An expanded code of standards for the National Thoroughbred Racing Association Safety and Integrity Alliance should be ready for review and a vote by the NTRA board of directors in March 2010, alliance executive director Mike Ziegler said Dec. 9.
Additions to the code, which is used to accredit racetracks, will deal mainly with wagering integrity and security. Ziegler said a draft was presented to the NTRA board Dec. 8, and a steering committee will meet in January to make formal recommendations.
“Some of things we are going to (put in the code of standards) are already being done,” Ziegler said, noting input was sought from the Thoroughbred Racing Associations and horseplayers. The alliance also reviewed the “Giuliani report,” which recommended, among other things, creation of an Office of Wagering Security in the wake of the Breeders’ Cup Ultra Pick 6 scandal in 2002.
Ziegler and Jockey Club executive director Dan Fick, who has been a member of inspection teams that have reviewed racetracks that applied for accreditation, gave a presentation at the University of Arizona Symposium on Racing & Gaming that outlined best practices at various tracks. For the most part, the grades were good.
Two items in the code of standards are considered “mandatory” even though submitting to the accreditation process is voluntary. They are participation in the Equine Injury Database and conducting pre-race veterinary inspections of all horses.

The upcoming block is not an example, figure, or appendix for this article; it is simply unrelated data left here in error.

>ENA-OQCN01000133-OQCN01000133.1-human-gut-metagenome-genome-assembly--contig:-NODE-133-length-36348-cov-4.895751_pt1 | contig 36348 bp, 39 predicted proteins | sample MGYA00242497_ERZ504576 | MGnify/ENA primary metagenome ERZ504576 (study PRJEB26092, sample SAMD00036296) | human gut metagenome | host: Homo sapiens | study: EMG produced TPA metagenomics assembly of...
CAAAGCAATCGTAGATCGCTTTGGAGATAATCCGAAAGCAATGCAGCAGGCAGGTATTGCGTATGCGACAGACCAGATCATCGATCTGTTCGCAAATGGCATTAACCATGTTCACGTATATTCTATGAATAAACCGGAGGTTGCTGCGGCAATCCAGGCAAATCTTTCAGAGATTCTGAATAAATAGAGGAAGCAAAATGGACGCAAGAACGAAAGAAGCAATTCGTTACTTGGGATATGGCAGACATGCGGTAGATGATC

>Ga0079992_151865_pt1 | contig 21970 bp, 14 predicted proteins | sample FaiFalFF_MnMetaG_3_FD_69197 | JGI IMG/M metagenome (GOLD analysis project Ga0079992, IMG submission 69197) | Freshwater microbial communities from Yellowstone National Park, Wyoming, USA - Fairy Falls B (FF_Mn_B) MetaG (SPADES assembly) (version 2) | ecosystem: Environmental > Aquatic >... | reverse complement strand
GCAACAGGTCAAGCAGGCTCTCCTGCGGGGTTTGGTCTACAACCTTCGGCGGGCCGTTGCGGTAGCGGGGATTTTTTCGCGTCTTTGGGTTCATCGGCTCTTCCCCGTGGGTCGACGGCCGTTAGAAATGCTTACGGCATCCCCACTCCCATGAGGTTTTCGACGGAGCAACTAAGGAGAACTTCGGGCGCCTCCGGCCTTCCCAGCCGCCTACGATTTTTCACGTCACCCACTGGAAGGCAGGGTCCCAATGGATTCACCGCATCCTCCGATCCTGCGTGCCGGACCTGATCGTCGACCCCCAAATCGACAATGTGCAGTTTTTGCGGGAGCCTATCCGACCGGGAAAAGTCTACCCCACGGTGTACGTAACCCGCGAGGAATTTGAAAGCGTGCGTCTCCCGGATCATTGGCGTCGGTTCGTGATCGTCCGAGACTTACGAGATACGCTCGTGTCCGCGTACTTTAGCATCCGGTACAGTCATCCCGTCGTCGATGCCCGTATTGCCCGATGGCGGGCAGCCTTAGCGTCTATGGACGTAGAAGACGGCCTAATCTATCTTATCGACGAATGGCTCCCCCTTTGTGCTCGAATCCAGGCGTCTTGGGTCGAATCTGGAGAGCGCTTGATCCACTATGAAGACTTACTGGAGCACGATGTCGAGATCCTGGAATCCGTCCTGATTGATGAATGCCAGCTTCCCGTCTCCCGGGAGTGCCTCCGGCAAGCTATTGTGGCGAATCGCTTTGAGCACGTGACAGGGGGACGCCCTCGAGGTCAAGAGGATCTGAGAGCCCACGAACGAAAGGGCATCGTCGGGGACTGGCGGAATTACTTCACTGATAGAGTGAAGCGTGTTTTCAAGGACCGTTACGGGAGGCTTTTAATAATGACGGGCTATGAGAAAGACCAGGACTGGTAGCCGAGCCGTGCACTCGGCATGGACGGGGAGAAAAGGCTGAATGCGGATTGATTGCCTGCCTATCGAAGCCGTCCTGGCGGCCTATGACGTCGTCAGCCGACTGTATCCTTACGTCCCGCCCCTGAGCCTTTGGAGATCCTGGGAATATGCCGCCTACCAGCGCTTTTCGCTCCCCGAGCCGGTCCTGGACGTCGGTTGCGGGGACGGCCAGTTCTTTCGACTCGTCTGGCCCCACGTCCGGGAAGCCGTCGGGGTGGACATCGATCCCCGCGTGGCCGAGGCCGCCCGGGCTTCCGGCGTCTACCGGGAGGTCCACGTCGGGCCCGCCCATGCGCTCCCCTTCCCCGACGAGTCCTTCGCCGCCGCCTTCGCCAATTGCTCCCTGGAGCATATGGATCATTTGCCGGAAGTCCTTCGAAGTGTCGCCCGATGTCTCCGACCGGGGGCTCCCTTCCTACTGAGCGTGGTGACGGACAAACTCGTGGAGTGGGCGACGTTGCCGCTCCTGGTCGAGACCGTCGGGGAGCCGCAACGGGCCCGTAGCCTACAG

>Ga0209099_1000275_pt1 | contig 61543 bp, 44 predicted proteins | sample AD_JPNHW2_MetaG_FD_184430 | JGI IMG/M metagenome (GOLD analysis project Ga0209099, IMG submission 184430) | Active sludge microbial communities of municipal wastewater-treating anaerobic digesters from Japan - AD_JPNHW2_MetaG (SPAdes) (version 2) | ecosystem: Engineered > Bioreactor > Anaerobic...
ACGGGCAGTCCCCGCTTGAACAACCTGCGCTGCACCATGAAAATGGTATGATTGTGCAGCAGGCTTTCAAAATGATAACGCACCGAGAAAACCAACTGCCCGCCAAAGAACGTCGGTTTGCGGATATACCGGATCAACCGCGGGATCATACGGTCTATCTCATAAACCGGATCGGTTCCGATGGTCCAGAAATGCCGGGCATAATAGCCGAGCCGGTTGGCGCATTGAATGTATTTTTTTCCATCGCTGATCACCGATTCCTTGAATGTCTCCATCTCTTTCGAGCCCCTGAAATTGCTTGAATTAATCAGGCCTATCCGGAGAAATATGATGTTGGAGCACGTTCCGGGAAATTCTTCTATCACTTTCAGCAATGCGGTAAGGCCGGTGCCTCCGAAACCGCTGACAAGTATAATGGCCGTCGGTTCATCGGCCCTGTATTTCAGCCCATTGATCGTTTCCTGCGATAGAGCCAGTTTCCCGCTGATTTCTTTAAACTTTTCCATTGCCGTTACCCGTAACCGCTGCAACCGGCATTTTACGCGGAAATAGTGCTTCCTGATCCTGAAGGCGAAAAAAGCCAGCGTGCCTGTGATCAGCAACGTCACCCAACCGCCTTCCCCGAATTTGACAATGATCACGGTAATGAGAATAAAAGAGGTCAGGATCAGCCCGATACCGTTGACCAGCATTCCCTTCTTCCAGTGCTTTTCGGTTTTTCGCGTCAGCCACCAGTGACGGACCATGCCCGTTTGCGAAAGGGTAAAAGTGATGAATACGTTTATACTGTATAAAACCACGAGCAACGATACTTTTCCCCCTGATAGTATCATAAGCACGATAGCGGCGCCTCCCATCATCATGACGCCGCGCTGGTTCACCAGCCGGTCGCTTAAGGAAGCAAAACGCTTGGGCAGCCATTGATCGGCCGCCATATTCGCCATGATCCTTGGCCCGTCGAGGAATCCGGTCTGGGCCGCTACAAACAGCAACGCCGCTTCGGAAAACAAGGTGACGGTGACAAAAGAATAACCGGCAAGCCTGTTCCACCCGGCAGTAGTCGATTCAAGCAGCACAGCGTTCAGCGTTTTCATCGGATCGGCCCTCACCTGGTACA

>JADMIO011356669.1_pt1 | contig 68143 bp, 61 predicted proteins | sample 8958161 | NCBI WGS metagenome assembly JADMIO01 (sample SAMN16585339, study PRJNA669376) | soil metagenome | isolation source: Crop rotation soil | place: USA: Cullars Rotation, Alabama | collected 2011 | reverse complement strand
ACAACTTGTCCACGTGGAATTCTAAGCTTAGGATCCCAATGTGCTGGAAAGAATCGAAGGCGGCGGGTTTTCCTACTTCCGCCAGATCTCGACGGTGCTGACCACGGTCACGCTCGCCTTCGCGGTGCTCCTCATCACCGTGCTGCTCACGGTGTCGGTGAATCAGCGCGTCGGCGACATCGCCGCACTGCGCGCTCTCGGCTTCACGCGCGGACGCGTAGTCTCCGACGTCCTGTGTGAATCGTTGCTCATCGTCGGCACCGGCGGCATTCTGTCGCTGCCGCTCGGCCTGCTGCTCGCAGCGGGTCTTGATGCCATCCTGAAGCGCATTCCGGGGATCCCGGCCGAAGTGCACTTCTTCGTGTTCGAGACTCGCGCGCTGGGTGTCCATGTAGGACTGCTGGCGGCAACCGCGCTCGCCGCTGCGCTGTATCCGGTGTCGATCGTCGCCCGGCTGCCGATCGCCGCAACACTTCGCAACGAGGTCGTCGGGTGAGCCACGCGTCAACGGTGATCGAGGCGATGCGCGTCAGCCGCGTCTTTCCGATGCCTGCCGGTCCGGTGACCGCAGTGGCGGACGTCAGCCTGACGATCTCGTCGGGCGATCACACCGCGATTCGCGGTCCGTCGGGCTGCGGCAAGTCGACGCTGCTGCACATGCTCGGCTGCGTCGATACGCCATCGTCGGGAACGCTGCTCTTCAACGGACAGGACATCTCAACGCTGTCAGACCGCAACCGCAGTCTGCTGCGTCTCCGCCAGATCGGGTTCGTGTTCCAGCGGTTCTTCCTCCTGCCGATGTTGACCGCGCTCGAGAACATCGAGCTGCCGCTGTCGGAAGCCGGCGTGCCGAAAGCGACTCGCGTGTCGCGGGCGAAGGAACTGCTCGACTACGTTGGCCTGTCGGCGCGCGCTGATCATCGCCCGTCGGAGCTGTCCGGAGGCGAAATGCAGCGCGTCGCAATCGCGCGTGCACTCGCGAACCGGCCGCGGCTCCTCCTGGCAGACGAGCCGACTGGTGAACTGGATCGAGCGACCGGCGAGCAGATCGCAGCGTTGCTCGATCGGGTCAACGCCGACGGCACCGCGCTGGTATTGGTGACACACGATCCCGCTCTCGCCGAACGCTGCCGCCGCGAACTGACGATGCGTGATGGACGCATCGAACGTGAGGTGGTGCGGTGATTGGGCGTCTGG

“These aspects of the code are non-starters,” Fick said. “If you don’t do these, don’t apply because you’re not going to pass.”
The two items are believed to be the reason some racetracks haven't applied for accreditation.
Many of the accredited tracks were said to have best practices, particularly in areas covered by model rules. One area of across-the-board success is the race-day ban on anabolic steroids, which was adopted by most jurisdictions last year.
“Our chemists tell us they’re not finding even trace levels of the four anabolic steroids (covered by the model rule) anymore,” Fick said.
California tracks and Keeneland got high grades for TCO2 testing—‘’milkshake” testing—but Fick said many others did not. “It is said to be a prime area of abuse in our industry,” he said of use of alkalinizing agents in racehorses.
Fick said those that inspected tracks and submitted reports found improved communication among tracks as well as veterinarians and others involved in racing day to day. The American Association of Equine Practitioners sees the alliance as a vehicle to promote safety and welfare issues, he said.
Ziegler said the accreditation process put the spotlight on the need for improved aftercare of retired racehorses. Best practices were noted at California tracks, New York Racing Association tracks, Monmouth Park, Turfway Park, and Woodbine.
“A lot of tracks had believed retired racehorses weren’t their problem,” Ziegler said. “This process has opened their eyes.”